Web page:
Texas is like 27 other states in that it prohibits supporters of boycotts, divestment, and sanctions for Palestinian rights from receiving state contracts. It has also joined another growing group of states–those that have had their anti-BDS laws blocked by federal courts.
On April 25, 2019, a federal judge issued a preliminary injunction against the Texas anti-BDS law. A preliminary injunction isn’t the final word on a matter, but it does mean that a judge thinks the plaintiffs are likely to succeed on the merits and not blocking the law would irreparably harm them. In this case, the judge found it was likely that the plaintiffs would prevail on the argument that Texas’s anti-BDS law violated the First Amendment. A deprivation of a First Amendment right is always an irreparable harm.
Bahia Amawi brought one of the first challenges to Texas’s anti-BDS bill. Amawi was a speech pathologist who worked with developmentally disabled students. As an independent contractor, she was asked to pledge not to boycott Israel or its settlements in the Occupied Palestinian Territories. As an activist for Palestinian rights, she refused. She was no longer allowed to work as a speech pathologist.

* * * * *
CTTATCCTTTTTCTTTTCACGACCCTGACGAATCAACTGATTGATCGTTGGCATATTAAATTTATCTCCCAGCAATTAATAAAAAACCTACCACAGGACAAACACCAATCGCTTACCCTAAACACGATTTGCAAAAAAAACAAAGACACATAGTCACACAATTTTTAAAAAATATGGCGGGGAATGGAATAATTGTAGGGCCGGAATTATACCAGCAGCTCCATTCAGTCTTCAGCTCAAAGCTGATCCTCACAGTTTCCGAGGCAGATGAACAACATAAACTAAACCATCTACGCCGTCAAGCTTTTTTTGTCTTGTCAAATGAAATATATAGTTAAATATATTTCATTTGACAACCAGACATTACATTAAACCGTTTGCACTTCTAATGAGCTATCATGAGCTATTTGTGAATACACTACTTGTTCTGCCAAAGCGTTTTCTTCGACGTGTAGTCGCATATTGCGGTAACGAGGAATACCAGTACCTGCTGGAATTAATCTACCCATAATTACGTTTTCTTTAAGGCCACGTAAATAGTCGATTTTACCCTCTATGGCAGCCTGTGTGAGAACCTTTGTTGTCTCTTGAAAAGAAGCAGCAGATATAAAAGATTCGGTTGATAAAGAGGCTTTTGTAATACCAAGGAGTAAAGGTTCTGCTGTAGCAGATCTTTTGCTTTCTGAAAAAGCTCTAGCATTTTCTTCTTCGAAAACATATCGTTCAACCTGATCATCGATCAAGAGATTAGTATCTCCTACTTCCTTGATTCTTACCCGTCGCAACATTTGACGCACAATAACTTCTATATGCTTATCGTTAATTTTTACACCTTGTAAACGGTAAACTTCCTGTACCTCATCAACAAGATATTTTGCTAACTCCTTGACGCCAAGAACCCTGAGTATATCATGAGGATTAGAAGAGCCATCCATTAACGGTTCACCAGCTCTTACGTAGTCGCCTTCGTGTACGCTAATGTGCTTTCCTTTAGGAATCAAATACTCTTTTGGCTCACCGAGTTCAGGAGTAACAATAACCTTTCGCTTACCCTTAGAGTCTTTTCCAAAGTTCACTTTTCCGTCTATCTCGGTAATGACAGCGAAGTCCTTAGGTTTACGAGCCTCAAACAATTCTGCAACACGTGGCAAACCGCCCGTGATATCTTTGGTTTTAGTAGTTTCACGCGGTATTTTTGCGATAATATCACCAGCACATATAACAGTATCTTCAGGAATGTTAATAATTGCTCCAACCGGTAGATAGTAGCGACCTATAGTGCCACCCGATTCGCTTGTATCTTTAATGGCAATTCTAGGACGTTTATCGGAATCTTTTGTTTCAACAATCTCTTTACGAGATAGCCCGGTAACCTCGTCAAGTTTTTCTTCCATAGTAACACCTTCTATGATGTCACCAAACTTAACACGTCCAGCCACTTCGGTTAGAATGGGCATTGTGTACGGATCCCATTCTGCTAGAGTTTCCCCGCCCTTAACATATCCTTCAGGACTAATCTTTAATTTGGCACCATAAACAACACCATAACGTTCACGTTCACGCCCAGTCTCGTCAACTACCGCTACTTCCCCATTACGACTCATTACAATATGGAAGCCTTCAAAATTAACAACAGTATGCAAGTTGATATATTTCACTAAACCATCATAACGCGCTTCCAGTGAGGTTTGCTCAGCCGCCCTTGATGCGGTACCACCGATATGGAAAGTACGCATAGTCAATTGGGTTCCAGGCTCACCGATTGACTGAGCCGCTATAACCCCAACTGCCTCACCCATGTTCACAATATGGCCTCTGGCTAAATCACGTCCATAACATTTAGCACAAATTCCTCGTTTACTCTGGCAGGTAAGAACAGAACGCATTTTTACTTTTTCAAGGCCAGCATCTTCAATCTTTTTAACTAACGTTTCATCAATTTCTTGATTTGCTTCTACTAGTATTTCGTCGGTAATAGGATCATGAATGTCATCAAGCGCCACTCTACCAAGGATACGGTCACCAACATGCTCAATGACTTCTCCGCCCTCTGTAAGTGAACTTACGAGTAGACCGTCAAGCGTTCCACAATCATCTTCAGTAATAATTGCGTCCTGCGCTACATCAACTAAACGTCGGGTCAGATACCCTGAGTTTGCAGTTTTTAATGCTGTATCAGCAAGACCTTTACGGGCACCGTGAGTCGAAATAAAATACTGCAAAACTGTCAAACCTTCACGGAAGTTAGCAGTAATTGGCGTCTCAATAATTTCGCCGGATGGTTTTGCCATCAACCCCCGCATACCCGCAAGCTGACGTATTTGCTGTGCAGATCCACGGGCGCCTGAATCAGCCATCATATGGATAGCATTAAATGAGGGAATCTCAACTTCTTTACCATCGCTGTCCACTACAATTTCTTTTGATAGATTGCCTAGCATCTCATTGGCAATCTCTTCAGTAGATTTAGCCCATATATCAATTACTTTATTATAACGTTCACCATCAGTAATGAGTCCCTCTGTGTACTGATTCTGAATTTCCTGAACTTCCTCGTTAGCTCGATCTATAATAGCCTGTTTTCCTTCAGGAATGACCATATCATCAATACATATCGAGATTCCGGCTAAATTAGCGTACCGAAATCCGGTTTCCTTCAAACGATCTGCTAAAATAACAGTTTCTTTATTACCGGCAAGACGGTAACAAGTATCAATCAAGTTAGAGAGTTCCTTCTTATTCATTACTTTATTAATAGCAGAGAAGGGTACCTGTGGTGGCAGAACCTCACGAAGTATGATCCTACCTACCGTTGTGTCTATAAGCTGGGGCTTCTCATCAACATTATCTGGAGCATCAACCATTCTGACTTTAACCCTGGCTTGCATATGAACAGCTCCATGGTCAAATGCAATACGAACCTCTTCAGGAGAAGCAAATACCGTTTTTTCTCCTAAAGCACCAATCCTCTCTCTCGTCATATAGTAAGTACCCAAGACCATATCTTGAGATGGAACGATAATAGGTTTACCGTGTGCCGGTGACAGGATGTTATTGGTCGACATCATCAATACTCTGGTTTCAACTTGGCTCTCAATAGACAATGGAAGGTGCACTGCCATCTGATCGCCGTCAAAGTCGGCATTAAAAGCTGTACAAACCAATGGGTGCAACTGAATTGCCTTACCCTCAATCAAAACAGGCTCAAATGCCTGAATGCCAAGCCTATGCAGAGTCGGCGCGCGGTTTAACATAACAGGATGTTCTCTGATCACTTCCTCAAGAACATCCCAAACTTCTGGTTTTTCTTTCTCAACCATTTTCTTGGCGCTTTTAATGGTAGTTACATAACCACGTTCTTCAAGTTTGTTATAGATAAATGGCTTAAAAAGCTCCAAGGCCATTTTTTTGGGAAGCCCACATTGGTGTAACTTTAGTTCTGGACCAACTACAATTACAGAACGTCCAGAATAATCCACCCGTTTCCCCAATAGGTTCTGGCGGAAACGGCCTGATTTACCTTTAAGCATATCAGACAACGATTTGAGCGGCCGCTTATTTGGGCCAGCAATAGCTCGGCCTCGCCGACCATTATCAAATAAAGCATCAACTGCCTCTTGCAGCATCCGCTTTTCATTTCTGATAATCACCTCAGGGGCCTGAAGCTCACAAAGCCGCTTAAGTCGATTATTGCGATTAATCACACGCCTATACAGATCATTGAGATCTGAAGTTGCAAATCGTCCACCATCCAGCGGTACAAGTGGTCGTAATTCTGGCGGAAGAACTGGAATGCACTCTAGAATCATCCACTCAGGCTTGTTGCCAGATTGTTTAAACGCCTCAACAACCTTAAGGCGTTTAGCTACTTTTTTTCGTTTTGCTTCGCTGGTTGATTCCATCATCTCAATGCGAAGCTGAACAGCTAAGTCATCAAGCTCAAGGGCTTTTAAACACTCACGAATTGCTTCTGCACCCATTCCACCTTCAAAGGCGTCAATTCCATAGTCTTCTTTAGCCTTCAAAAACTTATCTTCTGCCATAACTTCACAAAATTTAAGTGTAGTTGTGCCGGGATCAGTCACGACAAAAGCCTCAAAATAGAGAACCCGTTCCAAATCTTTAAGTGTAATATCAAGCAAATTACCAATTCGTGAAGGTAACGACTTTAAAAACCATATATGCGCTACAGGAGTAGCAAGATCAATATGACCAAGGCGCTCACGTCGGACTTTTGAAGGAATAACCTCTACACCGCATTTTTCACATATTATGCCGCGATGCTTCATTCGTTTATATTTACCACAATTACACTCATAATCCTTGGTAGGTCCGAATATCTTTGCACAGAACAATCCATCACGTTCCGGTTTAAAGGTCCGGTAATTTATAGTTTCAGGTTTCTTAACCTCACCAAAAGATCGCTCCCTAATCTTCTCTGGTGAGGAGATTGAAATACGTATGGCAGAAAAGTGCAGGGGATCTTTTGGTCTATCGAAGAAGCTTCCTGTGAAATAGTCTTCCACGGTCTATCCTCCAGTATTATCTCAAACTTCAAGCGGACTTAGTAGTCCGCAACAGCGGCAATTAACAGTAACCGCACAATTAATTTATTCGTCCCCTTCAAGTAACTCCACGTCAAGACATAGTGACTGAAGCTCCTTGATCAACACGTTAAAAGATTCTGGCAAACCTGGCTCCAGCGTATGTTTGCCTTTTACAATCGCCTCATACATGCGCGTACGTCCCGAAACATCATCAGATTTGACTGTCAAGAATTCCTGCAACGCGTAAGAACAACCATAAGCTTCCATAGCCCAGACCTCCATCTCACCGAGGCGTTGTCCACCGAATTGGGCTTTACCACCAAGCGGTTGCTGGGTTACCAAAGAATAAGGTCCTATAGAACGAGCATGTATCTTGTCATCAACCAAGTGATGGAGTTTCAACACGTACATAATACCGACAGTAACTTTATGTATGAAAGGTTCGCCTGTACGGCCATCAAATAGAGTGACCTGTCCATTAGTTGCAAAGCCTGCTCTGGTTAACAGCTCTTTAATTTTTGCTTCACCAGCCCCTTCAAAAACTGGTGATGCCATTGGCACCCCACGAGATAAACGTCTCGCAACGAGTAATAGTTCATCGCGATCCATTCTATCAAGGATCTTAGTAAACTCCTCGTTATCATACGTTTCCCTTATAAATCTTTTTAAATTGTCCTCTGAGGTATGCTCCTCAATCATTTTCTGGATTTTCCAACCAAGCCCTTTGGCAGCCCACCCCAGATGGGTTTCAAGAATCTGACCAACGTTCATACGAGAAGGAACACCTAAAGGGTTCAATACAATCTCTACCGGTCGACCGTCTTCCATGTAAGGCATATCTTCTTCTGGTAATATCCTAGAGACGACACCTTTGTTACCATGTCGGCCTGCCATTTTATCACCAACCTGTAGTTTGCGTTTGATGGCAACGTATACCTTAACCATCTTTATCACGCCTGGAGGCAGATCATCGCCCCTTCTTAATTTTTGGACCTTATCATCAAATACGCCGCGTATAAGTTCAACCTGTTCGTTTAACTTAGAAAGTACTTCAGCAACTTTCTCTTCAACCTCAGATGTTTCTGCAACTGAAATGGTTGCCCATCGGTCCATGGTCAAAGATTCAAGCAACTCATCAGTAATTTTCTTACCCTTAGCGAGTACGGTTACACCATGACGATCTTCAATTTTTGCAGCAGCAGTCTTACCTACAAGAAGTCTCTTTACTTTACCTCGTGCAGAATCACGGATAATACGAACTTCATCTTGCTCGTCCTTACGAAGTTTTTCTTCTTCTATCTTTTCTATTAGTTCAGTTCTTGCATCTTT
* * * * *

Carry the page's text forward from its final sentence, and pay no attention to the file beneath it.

Even before it was challenged in court, Texas’s anti-BDS law made national headlines. After Hurricane Harvey, the town of Dickinson, Texas made individuals applying for hurricane relief aid certify they would not boycott Israel. Even the legislative sponsors of the original anti-BDS bill condemned this move.
Of the four federal courts who have issued rulings on anti-BDS laws, three have issued preliminary injunctions. Kansas, the first state to have their anti-BDS bill blocked, amended their law to no longer apply to individuals or sole proprietors and only to contacts worth over $100,000. As the law no longer applied to the individual challenging its constitutionality, it was dismissed. Arizona had been appealing a ruling against their anti-BDS law to the 9th Circuit, which was scheduled to hear the case on June 6. However, Arizona amended its own law in a similar manner to Kansas thus mooting the case. In both cases, it was clear the states feared the likelihood of an adverse ruling. On May 9, 2019, Texas followed in Kansas and Arizona’s footsteps and amended their anti-BDS law so that it would not apply to individuals or small businesses.
The only outlier is Arkansas. The district court in Arkansas not only upheld Arkansas’s anti-BDS law, but ruled that boycotts broadly were not expressive conduct and thus not protected by the First Amendment. This is at odds with Supreme Court precedent.
Since the first anti-BDS bills were proposed in 2014, Defending Rights & Dissent has argued they were unconstitutional Recent court rulings against them vindicate us.